Louis Nix

Friday notes: Additions, Bowls, Coaches and Departures

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Welcome to our first non-game / pre-bowl weekend. While conference championship games play on and bowl assignments will be coming soon, let’s throw some headlines out to get you to the weekend.

* Members of the Irish coaching staff stayed on the West Coast to recruit after the Stanford game. We’ll see if it has a positive influence on a recruiting class that still needs to add a few pieces, but one name that’s been on the Irish’s radar since the beginning of this cycle is tight end Tyler Luatua.

Things have been fairly quiet with Luatua’s recruitment since he took an official visit to Alabama, where his brother Isaac plays. But after watching the Irish’s success at tight end, and with the news that Alex Welch is likely moving on to explore other opportunities, the longer the Under-Armour All-American waits to make a choice the better.

It sounds like Luatua is expected to make a college decision mid-December. Most in the know expect that decision to make Irish fans very happy.

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Speaking of additions, expect official word to come from Notre Dame very soon on stadium renovations. Over at NDNation, Mike Coffey speculated that the renovation/remodel plans could cost as much as $375 million, a staggering number for a building that was expanded and redone before the 1997 season.

But as we’ve detailed more than a few times here, the purpose of this stadium renovation is more than just adding seats, a videoboard, or luxury boxes. It’s filling a larger purpose,with the university hoping to take its most valuable landmark and use it more than six or seven times a year.

Having heard Jack Swarbrick talk about the purpose of the stadium expansion multiple times, one of the more interesting thoughts he’s expressed is that with the expansion of campus over to Eddy Street, the new center point of the university is Notre Dame Stadium. By building classrooms, meeting space and other all-seasons facilities into the stadium, it turns the landmark into more than just a football field, it’s a building the entire community can use.

Thinking back to an old Father Sorin adage, the only mistake Notre Dame made in their last expansion of the stadium was not building it big enough.

Swarbrick hasn’t revealed whether or not the stadium’s surface will be natural grass or artificial yet. But connecting the dots, it’s hard to expect anything other than FieldTurf being installed if the stadium will be under significant change over the next few years.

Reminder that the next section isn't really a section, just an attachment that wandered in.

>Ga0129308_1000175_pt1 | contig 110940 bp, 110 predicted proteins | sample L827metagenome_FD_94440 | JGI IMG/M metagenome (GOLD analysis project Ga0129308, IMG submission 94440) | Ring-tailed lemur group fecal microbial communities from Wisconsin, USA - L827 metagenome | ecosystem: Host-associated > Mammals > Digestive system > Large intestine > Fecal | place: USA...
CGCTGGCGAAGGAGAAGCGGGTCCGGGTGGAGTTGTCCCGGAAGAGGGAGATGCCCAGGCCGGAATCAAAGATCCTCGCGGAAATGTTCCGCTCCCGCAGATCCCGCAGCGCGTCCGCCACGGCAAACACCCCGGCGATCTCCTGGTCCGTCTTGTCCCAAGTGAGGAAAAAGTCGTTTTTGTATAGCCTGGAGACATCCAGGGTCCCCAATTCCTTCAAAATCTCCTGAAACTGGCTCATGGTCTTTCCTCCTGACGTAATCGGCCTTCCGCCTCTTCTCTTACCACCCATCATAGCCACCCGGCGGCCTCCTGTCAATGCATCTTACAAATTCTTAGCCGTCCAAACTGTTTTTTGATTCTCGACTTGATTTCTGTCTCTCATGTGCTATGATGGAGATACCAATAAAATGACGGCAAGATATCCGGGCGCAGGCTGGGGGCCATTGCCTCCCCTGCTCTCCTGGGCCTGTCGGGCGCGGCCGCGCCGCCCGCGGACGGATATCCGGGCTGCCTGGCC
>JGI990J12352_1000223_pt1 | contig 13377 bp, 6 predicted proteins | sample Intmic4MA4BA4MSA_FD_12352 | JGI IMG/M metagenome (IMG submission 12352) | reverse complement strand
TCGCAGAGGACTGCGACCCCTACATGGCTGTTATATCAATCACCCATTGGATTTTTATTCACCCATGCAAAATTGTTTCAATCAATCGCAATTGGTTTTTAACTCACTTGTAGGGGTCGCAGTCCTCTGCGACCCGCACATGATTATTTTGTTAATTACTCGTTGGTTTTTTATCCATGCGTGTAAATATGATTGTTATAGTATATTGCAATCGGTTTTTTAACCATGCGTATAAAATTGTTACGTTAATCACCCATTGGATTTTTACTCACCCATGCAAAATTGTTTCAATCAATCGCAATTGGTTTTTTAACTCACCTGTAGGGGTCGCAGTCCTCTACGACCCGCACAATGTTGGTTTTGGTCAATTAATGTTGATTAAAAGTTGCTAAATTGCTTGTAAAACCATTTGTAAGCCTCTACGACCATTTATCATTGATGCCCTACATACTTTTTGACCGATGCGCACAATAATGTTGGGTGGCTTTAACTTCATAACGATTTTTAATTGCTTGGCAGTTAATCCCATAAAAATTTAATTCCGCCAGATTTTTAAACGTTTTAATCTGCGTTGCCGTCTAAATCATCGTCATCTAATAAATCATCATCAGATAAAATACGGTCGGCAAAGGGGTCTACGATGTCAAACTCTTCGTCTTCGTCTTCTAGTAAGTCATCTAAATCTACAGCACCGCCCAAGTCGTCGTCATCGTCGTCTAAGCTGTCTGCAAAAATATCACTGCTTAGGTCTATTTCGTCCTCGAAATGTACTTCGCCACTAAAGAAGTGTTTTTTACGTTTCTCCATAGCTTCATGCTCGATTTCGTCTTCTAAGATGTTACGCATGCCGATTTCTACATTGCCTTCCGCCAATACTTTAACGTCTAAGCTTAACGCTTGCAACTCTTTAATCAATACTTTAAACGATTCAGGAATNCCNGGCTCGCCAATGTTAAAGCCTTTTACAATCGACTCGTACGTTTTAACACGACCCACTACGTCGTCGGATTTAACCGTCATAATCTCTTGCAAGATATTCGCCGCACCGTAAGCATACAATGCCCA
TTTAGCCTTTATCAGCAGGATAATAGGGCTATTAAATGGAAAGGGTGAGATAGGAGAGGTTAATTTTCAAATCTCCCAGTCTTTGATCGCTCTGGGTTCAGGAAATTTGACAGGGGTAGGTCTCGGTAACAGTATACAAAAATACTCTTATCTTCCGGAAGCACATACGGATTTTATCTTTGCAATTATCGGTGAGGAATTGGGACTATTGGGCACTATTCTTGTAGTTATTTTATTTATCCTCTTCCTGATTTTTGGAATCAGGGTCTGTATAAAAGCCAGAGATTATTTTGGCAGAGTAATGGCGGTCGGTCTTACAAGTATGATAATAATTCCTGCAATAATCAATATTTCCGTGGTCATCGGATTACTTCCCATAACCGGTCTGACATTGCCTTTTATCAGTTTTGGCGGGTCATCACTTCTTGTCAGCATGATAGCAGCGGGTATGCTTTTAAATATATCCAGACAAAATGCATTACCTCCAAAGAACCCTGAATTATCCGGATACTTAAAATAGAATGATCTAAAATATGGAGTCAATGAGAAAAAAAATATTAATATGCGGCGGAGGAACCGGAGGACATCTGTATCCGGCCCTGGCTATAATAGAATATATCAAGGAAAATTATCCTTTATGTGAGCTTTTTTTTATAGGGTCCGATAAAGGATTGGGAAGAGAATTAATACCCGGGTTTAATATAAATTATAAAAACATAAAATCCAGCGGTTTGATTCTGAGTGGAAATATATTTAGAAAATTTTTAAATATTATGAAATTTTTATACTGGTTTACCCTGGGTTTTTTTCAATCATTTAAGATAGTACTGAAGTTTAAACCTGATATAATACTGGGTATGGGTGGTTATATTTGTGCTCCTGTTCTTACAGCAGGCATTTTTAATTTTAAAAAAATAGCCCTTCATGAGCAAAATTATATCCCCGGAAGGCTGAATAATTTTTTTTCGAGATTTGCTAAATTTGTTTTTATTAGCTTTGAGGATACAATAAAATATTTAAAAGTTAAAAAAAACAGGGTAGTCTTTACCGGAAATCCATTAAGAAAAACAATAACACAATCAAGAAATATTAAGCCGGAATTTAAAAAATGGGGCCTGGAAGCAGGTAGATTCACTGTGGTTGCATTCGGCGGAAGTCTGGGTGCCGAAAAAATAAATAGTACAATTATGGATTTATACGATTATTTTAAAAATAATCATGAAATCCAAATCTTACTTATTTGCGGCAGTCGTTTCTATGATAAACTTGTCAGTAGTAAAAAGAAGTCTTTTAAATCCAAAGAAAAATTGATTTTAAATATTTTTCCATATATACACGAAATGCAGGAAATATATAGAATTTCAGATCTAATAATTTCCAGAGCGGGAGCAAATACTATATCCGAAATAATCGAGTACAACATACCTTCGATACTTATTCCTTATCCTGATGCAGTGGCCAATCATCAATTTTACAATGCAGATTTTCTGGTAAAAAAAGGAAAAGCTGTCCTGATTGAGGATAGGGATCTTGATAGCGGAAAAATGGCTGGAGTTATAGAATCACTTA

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Moving on to the bowl game situation, expect to hear something very soon about an Irish bowl game. As I’ve hinted and heard over the past week or two, I still think the Irish will end up in San Diego, with a good game against a Chris Petersen-less Boise State team in the Poinsettia Bowl.

One source told me that former Irish All-American and current San Diego Charger Manti Te’o has already been talking with the program about potential events in the area. It sounds like the Irish and the Hawaii Bowl wouldn’t be a bad fit either, with Te’o obviously having some experience there as well, with Charlie Weis using the Irish’s appearance in the 2008 bowl game to help solidify their spot with the once heralded recruit.

UPDATE — Just when it looked as if San Diego was a lock, I’m hearing that the Pinstripe Bowl is a serious consideration again. The payout to play in New York is much better, and the draw of heading to Yankee Stadium and the Big Apple isn’t too bad of a consolation prize.

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Moving on to coaches, there’s been lots of talk about finding Chuck Martin’s replacement as offensive coordinator. Right now, I peg Mike Denbrock as the guy most likely to move up the ladder and take the job. But if we’re looking at outside candidates, Pete Roussel of CoachingSearch.com put together this early list:

Among the names that could have interest or emerge are UConn interim head coach TJ Weist, Illinois offensive coordinator / quarterbacks coachBill Cubit, Cincinnati quarterbacks coach Darin Hinshaw, former San Diego State head coach Chuck Long, Indiana quarterbacks / wide receivers coach Kevin Johns, Wake Forest offensive coordinator Steed Lobotzke, and former Penn State quarterbacks coach Charlie Fisher.

Kelly revealed to CSN Chicago that Denbrock would take the reins of the offense for the bowl game, a nice trial period for the duo that’s already very comfortable working together. But I expect Ernest Jones to slide in at running backs coach, Tony Alford to continue as recruiting coordinator, but to take over wide receivers, and Denbrock to coordinate the unit.

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Lastly, while Louis Nix has made nothing official about his decision to return for a fifth year, the Irish defensive lineman posted a photo on Instagram that might be worth 1,000 words.

If that’s goodbye, it’s certainly a really good one.

Sheldon Day drafted in 4th round by Jaguars

North Carolina v Notre Dame
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Former Notre Dame captain Sheldon Day didn’t have to wait long on Saturday to hear his name called. The Indianapolis native, All-American, and the Irish’s two-time defensive lineman of the year was pick number 103, the fourth pick of the fourth round on Saturday afternoon.

Day was the seventh Irish player drafted, following first rounders Ronnie Stanley and Will Fuller, second round selections Jaylon Smith and Nick Martin, and third rounders KeiVarae Russell and C.J. Prosise.

Day has a chance to contribute as he joins the 24th-ranked defense in the league. Joining a draft class heavy on defensive players—Jalen Ramsey, Myles Jack and Yannick Ngakoue already picked ahead of him—the front seven will also include last year’s No. 3 overall pick Dante Fowler, who missed the entire season with a knee injury.